Our adventure on the Silver Cloud ended in Reykjavik, Iceland. The cruise had explored the Westfjords region of Northwest Iceland which was very scenic and interesting. On our last night we cruised from Isafjordur to Reykjavik. We had pre-planned to stay an additional four days based in Reykjavik so we rented a car and explored the southern half of Iceland.
We know many people who have visited this rugged country. Most have enjoyed their visits, but a few others have not. All complained about the cost of visiting. We have the same complaint. Taxes in Iceland are absurdly high, making eating and drinking out extremely expensive. But we knew this ahead of our visit and enjoyed ourselves nevertheless. In the “small world” department, we literally “floated” into a good friend from Vermont at the Blue Lagoon, one of Iceland’s most popular tourist sites. Lynn and I have worked together at Stratton Mountain for the past 7+ years and unbeknownst to each other, we’d be sipping drinks in the warm waters of the Blue Lagoon on the same day.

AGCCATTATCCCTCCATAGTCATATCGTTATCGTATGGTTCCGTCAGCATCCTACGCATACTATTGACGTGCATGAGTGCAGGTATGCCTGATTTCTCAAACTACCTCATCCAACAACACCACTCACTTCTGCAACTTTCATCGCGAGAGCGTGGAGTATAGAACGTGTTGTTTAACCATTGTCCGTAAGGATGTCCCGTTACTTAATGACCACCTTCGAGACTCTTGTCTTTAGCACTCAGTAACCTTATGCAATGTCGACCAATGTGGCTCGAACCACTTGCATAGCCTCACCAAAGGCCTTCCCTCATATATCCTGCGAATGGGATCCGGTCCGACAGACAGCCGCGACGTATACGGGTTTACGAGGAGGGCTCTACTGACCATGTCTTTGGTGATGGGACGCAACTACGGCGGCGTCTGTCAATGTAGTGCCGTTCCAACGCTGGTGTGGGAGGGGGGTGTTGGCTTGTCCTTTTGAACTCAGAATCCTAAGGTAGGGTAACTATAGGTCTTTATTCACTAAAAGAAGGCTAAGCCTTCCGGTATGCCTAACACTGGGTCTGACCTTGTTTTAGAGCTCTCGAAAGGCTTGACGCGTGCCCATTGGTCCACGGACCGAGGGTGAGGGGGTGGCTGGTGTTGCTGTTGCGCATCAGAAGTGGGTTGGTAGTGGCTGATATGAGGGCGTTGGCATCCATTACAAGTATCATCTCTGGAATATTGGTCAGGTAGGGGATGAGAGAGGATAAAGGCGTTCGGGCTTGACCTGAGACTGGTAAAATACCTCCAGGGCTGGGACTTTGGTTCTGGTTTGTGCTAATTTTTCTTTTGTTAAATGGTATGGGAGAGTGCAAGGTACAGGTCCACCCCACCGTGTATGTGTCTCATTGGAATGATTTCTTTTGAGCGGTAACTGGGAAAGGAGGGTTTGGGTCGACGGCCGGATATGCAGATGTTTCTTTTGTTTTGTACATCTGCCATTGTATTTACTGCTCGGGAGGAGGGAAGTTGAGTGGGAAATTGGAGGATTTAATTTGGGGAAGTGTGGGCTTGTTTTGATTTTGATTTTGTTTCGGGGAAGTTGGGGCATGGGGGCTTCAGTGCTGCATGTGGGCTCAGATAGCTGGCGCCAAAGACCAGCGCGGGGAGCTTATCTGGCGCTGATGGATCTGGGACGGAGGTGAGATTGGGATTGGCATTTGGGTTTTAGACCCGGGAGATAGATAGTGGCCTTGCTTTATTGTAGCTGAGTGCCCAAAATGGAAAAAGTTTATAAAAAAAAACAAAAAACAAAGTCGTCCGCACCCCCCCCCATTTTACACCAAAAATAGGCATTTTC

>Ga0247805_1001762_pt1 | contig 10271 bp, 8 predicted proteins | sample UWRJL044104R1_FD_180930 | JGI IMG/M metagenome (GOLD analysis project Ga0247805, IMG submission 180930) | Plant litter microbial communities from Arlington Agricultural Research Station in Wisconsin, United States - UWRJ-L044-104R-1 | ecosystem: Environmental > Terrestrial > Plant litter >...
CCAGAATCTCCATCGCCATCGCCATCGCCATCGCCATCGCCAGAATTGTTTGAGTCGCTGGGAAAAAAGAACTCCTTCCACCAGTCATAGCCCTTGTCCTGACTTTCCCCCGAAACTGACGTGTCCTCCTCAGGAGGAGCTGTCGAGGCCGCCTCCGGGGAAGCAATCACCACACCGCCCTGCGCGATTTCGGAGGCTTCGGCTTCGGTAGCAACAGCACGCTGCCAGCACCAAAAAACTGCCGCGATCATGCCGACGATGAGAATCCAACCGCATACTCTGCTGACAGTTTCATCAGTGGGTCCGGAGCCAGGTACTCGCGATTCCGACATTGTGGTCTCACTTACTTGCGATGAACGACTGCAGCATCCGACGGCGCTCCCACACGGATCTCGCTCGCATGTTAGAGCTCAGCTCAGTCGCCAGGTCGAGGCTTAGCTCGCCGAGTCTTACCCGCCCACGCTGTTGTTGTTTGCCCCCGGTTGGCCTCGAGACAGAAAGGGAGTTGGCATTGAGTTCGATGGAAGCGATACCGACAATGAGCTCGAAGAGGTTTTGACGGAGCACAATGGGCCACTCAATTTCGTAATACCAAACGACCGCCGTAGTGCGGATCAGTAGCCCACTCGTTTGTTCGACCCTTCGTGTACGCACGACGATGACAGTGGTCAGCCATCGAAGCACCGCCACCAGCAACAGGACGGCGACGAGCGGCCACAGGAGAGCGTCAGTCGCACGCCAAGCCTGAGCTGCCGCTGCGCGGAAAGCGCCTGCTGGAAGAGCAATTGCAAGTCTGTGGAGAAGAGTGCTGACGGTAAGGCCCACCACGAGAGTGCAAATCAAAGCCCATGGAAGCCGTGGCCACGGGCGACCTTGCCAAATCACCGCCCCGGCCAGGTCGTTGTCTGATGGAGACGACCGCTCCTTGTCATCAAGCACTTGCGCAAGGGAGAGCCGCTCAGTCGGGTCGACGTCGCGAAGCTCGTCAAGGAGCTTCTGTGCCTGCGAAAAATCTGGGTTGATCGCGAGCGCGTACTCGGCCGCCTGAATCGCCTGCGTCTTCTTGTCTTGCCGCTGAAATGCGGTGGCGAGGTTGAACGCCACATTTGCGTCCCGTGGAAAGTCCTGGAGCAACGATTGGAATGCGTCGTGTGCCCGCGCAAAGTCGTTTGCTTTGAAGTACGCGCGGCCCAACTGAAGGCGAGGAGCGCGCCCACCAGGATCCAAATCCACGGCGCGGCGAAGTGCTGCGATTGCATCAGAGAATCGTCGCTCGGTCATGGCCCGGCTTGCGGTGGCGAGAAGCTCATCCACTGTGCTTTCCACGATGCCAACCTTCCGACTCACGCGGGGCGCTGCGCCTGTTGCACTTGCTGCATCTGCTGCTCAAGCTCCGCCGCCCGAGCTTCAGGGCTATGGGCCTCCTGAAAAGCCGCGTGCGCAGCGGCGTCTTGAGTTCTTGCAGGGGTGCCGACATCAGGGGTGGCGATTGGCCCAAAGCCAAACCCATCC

A must-do drive in Iceland is called the Golden Circle Route. It covers about 300 kilometers (190 miles) and brings you to Thingvellir, Geysir Hot Springs, and Gullfoss Waterfall. The drive takes you through rugged hills and farms. It is a beautiful, all-day drive with many scenic stops and LOTS of other tourists in the summertime.
Another interesting drive is to the southeastern corner of Iceland to a town named Vik. Along the way, we stopped at Myrdalsjokull Glacier, several beautiful waterfalls and a magnificent beach that is aptly named the Black Sand Beach. The sand is heavily eroded volcanic (igneous) rock. The basalt column cliffs adjacent to the beach are stunning.
Our long trip eventually had to end, so we dropped off our car at the Reykjavik airport and hopped on a WOW Airlines flight to Boston. Fortunately, our flight on ultra-budget WOW (where even a bottle of water is an upcharge) was only to Boston where we connected with JetBlue for the cross country flight to Seattle. We landed at about 2 AM, found the shuttle to the nearby Airport Hilton and crashed for a few hours. In the morning, we were happy to locate our car in the hotel’s longterm parking lot, right where we had parked it nearly a month earlier. From there we drove to north to Anacortes, Washington, where we boarded a car ferry to Sidney, British Columbia — Big Smile’s new home. We had not seen our boat since June 20th when it was loaded onto the freighter, Chipolbrok Moon, and we hoped it had been delivered safely.